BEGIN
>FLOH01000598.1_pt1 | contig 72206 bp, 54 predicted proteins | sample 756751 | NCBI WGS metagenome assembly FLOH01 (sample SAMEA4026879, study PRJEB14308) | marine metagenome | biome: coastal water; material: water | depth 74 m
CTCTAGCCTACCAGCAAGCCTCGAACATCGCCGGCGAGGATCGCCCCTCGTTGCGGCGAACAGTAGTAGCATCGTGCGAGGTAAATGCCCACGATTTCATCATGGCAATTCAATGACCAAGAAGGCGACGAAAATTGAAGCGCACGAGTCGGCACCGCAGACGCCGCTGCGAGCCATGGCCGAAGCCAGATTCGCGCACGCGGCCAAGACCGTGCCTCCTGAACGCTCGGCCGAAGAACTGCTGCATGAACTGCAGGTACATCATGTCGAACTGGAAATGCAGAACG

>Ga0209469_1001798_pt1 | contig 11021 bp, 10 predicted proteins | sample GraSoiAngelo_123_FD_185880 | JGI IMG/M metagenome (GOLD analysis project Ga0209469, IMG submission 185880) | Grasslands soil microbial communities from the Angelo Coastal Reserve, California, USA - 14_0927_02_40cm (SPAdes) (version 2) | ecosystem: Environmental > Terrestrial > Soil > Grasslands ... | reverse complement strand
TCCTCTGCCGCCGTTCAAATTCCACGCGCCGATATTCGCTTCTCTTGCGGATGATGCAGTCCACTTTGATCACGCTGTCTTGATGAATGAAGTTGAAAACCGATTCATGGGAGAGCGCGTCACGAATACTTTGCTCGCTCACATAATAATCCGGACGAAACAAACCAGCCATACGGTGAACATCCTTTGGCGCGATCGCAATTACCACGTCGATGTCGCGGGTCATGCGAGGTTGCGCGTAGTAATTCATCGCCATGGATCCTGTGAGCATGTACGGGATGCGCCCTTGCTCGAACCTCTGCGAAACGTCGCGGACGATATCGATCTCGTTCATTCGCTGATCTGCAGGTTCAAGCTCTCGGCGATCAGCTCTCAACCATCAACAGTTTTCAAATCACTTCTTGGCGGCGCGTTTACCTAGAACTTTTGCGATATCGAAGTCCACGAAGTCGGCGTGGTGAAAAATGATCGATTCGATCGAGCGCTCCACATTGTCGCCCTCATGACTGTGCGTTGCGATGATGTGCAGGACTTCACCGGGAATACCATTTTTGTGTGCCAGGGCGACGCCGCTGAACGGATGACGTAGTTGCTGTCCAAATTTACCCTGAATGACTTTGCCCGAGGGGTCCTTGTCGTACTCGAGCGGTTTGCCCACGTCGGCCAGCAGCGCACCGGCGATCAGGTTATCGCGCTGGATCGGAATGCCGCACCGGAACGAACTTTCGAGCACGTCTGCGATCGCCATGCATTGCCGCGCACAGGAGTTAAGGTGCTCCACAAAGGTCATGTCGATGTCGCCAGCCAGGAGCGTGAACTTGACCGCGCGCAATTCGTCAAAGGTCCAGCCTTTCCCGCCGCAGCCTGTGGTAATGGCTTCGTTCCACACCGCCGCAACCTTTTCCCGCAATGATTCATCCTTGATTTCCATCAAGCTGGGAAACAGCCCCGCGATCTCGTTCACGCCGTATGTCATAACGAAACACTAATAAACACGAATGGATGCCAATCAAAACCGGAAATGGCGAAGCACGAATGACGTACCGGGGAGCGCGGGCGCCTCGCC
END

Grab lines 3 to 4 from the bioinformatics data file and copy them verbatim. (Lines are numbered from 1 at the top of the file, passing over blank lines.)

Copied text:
>Ga0209469_1001798_pt1 | contig 11021 bp, 10 predicted proteins | sample GraSoiAngelo_123_FD_185880 | JGI IMG/M metagenome (GOLD analysis project Ga0209469, IMG submission 185880) | Grasslands soil microbial communities from the Angelo Coastal Reserve, California, USA - 14_0927_02_40cm (SPAdes) (version 2) | ecosystem: Environmental > Terrestrial > Soil > Grasslands ... | reverse complement strand
TCCTCTGCCGCCGTTCAAATTCCACGCGCCGATATTCGCTTCTCTTGCGGATGATGCAGTCCACTTTGATCACGCTGTCTTGATGAATGAAGTTGAAAACCGATTCATGGGAGAGCGCGTCACGAATACTTTGCTCGCTCACATAATAATCCGGACGAAACAAACCAGCCATACGGTGAACATCCTTTGGCGCGATCGCAATTACCACGTCGATGTCGCGGGTCATGCGAGGTTGCGCGTAGTAATTCATCGCCATGGATCCTGTGAGCATGTACGGGATGCGCCCTTGCTCGAACCTCTGCGAAACGTCGCGGACGATATCGATCTCGTTCATTCGCTGATCTGCAGGTTCAAGCTCTCGGCGATCAGCTCTCAACCATCAACAGTTTTCAAATCACTTCTTGGCGGCGCGTTTACCTAGAACTTTTGCGATATCGAAGTCCACGAAGTCGGCGTGGTGAAAAATGATCGATTCGATCGAGCGCTCCACATTGTCGCCCTCATGACTGTGCGTTGCGATGATGTGCAGGACTTCACCGGGAATACCATTTTTGTGTGCCAGGGCGACGCCGCTGAACGGATGACGTAGTTGCTGTCCAAATTTACCCTGAATGACTTTGCCCGAGGGGTCCTTGTCGTACTCGAGCGGTTTGCCCACGTCGGCCAGCAGCGCACCGGCGATCAGGTTATCGCGCTGGATCGGAATGCCGCACCGGAACGAACTTTCGAGCACGTCTGCGATCGCCATGCATTGCCGCGCACAGGAGTTAAGGTGCTCCACAAAGGTCATGTCGATGTCGCCAGCCAGGAGCGTGAACTTGACCGCGCGCAATTCGTCAAAGGTCCAGCCTTTCCCGCCGCAGCCTGTGGTAATGGCTTCGTTCCACACCGCCGCAACCTTTTCCCGCAATGATTCATCCTTGATTTCCATCAAGCTGGGAAACAGCCCCGCGATCTCGTTCACGCCGTATGTCATAACGAAACACTAATAAACACGAATGGATGCCAATCAAAACCGGAAATGGCGAAGCACGAATGACGTACCGGGGAGCGCGGGCGCCTCGCC